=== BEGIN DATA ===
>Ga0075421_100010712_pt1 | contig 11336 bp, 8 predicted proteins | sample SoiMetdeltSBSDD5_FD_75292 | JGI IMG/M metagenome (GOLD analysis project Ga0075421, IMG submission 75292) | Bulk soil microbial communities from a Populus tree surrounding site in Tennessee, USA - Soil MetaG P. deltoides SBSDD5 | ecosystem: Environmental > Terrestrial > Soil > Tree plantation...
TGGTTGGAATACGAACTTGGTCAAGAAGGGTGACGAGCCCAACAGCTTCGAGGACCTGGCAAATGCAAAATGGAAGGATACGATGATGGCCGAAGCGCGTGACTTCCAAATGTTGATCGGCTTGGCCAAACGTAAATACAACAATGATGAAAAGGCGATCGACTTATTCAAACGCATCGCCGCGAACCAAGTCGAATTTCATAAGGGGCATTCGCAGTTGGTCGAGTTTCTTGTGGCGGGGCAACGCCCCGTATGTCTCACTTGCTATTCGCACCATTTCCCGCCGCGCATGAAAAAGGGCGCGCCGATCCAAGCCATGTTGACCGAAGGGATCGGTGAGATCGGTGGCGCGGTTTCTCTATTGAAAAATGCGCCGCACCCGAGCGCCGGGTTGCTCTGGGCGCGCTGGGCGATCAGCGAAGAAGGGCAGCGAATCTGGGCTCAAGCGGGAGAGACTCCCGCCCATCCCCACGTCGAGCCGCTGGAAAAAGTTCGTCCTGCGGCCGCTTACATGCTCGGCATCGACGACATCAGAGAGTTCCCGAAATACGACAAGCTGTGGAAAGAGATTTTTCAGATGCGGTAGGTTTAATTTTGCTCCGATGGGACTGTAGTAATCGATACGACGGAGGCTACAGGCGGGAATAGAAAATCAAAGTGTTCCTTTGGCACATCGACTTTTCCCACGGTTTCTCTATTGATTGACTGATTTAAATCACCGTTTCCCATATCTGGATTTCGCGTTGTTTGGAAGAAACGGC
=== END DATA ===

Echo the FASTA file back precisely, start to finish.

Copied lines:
>Ga0075421_100010712_pt1 | contig 11336 bp, 8 predicted proteins | sample SoiMetdeltSBSDD5_FD_75292 | JGI IMG/M metagenome (GOLD analysis project Ga0075421, IMG submission 75292) | Bulk soil microbial communities from a Populus tree surrounding site in Tennessee, USA - Soil MetaG P. deltoides SBSDD5 | ecosystem: Environmental > Terrestrial > Soil > Tree plantation...
TGGTTGGAATACGAACTTGGTCAAGAAGGGTGACGAGCCCAACAGCTTCGAGGACCTGGCAAATGCAAAATGGAAGGATACGATGATGGCCGAAGCGCGTGACTTCCAAATGTTGATCGGCTTGGCCAAACGTAAATACAACAATGATGAAAAGGCGATCGACTTATTCAAACGCATCGCCGCGAACCAAGTCGAATTTCATAAGGGGCATTCGCAGTTGGTCGAGTTTCTTGTGGCGGGGCAACGCCCCGTATGTCTCACTTGCTATTCGCACCATTTCCCGCCGCGCATGAAAAAGGGCGCGCCGATCCAAGCCATGTTGACCGAAGGGATCGGTGAGATCGGTGGCGCGGTTTCTCTATTGAAAAATGCGCCGCACCCGAGCGCCGGGTTGCTCTGGGCGCGCTGGGCGATCAGCGAAGAAGGGCAGCGAATCTGGGCTCAAGCGGGAGAGACTCCCGCCCATCCCCACGTCGAGCCGCTGGAAAAAGTTCGTCCTGCGGCCGCTTACATGCTCGGCATCGACGACATCAGAGAGTTCCCGAAATACGACAAGCTGTGGAAAGAGATTTTTCAGATGCGGTAGGTTTAATTTTGCTCCGATGGGACTGTAGTAATCGATACGACGGAGGCTACAGGCGGGAATAGAAAATCAAAGTGTTCCTTTGGCACATCGACTTTTCCCACGGTTTCTCTATTGATTGACTGATTTAAATCACCGTTTCCCATATCTGGATTTCGCGTTGTTTGGAAGAAACGGC